China, US Push Cybersecurity Policies
After the State Council issued a new policy opinion on cybersecurity last week, and with the United States hoping to pass its own legislation on the issue, Adam Segal of the Council on Foreign Relations discusses the challenges both sides face in pursuing meaningful information security policy:
Even with the compromise, the bill’s future in the Senate and in the House is uncertain (uncertain may be kind—Jessica R. Herrera-Flanigan and Paul Rosenzweig think legislation is basically dead, and Senator McCain said on Monday that the bill “has zero chance of passing in the House or ever being signed into law”). Still it would be premature, if not misguided, to tout the State Council opinion as one more piece of evidence of China’s ability to get things done. For one, the opinion is a grab bag of vague policy proposals, spanning tens of different policy arenas. Some will work out, some will be dropped. Moreover, these proposals are not always internally consistent. There is, for example, a strong government hand involved, but the opinion also “advocates for industry self-regulation.”
And politics are unavoidable in China too. As Jimmy Goodrich notes, after the introduction of the 2003 opinion different parts of the Chinese bureaucracy launched competing policy initiatives and waged fierce battles over their policy turf. The 2012 opinion highlights the leadership of the national leading small group for informationization and national coordinating small group for cyber and information security, but strong leadership is needed at the top and it is a real question if any of China’s top leaders are focused on cybersecurity right now given the state of the economy and the fallout from the removal of Bo Xilai. There is no doubt the United States could be doing more at home, and another year passing without any legislation to address what the President calls “one of the most serious economic and national security challenges we face” does not look good. But developing smart information security policies is hard, even for China.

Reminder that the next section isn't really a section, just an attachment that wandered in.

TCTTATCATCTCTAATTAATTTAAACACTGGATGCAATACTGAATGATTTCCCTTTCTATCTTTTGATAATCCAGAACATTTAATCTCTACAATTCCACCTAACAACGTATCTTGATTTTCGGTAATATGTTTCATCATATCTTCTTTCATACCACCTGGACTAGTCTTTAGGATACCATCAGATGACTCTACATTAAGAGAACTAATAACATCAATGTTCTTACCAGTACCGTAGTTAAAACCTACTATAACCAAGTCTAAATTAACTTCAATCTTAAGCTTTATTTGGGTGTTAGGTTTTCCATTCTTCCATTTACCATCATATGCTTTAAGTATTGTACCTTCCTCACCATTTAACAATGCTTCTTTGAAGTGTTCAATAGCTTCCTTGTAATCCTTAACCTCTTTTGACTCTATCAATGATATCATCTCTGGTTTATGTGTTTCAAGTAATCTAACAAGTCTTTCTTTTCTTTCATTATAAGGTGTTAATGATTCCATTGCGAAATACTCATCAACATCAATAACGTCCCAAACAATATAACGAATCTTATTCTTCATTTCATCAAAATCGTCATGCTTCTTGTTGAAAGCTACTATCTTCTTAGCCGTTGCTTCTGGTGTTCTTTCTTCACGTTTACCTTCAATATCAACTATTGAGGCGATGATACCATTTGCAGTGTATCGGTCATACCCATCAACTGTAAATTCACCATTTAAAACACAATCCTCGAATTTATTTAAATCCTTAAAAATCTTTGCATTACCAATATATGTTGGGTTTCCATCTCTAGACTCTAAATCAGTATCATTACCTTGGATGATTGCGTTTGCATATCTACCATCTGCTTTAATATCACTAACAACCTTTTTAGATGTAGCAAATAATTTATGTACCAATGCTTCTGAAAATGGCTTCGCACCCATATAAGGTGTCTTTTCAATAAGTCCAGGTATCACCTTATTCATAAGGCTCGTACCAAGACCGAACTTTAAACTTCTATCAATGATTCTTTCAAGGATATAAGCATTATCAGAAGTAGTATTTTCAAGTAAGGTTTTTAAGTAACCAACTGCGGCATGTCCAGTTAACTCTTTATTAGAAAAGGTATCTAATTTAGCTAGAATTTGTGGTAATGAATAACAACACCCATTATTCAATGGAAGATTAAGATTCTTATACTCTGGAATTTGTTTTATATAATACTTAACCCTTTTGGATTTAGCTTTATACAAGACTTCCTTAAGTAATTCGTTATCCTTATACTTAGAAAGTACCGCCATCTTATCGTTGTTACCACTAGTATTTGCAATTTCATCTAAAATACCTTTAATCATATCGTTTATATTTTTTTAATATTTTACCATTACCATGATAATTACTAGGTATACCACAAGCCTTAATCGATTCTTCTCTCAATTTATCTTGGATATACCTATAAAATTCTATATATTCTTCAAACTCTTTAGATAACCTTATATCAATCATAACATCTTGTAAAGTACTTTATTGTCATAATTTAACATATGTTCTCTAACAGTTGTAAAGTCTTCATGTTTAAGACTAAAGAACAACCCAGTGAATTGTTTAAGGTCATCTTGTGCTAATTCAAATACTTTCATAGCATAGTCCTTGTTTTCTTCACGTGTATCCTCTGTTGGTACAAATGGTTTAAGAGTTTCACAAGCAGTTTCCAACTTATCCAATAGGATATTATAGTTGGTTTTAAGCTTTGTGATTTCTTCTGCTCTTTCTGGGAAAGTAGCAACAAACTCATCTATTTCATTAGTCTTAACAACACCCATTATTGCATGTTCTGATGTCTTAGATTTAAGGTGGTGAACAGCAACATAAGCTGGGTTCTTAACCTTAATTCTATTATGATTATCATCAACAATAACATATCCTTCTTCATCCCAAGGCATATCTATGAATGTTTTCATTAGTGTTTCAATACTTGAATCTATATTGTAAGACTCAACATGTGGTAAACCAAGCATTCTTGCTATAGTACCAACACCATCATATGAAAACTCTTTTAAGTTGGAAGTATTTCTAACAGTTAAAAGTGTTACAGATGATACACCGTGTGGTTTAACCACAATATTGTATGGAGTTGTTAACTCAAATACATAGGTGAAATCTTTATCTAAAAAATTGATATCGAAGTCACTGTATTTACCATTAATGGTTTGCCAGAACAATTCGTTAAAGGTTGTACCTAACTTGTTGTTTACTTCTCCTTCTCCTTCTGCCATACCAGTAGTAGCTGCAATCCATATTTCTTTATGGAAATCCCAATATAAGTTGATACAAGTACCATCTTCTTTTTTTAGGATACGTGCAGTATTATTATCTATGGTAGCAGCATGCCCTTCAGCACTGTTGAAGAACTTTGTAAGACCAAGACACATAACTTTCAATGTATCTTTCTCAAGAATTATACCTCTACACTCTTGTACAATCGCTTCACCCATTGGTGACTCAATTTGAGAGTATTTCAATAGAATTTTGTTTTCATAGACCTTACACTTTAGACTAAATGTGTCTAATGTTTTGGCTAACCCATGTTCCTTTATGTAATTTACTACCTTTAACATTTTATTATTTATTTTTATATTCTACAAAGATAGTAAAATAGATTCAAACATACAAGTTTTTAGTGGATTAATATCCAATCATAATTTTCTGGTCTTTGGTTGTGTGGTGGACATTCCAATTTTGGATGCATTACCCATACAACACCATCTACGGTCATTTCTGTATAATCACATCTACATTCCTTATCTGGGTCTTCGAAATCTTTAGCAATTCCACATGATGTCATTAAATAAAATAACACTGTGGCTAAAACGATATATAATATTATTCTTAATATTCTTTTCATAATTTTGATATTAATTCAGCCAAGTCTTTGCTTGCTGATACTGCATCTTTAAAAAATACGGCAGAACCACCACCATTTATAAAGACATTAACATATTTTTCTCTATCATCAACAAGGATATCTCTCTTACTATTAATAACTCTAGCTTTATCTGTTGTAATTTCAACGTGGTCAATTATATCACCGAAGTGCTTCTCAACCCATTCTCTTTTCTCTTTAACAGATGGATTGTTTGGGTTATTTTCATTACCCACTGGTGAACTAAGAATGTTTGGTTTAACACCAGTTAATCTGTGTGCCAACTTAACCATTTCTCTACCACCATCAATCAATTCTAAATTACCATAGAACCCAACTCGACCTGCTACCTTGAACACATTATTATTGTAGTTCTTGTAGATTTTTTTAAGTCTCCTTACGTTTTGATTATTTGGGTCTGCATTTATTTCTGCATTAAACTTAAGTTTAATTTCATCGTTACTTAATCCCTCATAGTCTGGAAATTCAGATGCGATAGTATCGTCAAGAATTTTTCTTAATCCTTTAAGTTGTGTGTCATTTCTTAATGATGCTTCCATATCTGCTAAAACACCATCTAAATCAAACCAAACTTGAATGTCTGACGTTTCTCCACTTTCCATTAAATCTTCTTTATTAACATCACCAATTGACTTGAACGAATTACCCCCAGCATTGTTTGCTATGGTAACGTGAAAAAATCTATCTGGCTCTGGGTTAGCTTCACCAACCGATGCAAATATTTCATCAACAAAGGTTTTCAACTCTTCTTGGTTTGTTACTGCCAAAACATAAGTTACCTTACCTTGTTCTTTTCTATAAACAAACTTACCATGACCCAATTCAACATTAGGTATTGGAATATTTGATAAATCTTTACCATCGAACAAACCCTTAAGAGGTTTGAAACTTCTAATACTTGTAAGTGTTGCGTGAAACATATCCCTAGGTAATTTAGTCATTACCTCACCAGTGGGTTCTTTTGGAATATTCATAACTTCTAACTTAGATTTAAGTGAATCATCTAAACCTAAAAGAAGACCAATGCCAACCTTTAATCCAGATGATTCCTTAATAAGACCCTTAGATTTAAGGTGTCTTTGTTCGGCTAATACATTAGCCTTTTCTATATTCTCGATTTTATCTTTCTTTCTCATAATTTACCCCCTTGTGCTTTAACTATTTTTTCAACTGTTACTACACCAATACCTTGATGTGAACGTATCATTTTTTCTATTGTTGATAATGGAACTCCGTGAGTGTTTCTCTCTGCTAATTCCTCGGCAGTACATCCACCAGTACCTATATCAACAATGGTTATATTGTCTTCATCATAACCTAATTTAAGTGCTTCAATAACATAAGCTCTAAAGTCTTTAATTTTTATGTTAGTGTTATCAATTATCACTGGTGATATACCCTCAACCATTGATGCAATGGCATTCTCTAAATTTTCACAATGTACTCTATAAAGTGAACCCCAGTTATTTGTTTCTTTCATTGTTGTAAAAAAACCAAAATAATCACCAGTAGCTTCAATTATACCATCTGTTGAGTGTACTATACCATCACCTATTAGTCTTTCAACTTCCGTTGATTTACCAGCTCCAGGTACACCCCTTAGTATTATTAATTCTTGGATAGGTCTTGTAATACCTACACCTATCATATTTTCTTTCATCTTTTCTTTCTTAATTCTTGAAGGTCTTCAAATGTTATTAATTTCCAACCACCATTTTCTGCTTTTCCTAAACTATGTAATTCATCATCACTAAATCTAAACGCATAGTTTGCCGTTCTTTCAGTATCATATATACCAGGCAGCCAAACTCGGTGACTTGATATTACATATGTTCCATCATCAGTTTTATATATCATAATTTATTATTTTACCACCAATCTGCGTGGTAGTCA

Segal also caught up with The New Yorker’s Evan Osnos, addressing the cyber issue in the overall scope of U.S.-China relations:
Cyber is often mentioned as one of the leading potential flashpoints in the U.S.-China relationship. Where would you rank that risk compared to potential conflict in the South China Sea, Taiwan, or trade disputes?
While strategic mistrust is high between the two sides, Cyber alone is unlikely to be a major flashpoint. Attacks designed to steal intellectual property and other trade secrets occur with such regularity and at such a pace and scope that General Alexander, head of U.S. Cyber Command, has called them “the greatest transfer of wealth in history”—yet the United States continues to engage China on a range of issues, from Iran and Syria to trade and the environment. Washington has raised the pressure on Beijing about cyber, publicly calling out Chinese hackers and addressing it in bilateral meetings, but clearly has not made it an issue that it is willing to go to the mat for.
There is little doubt, however, that cyber will be part of any political, military, or economic conflict in the future, and that it has high a probability of making the situation more difficult to resolve. Web-site defacements were an annoyance in the standoff between China and the Philippines over the Scarborough Shoal/Huangyan Island, but more serious cyber attacks could have escalated the situation, making signalling much more complicated. This is why it is so important that the United States and China continue to talk about cyber and to develop points of contact and other communication mechanisms in case of crisis.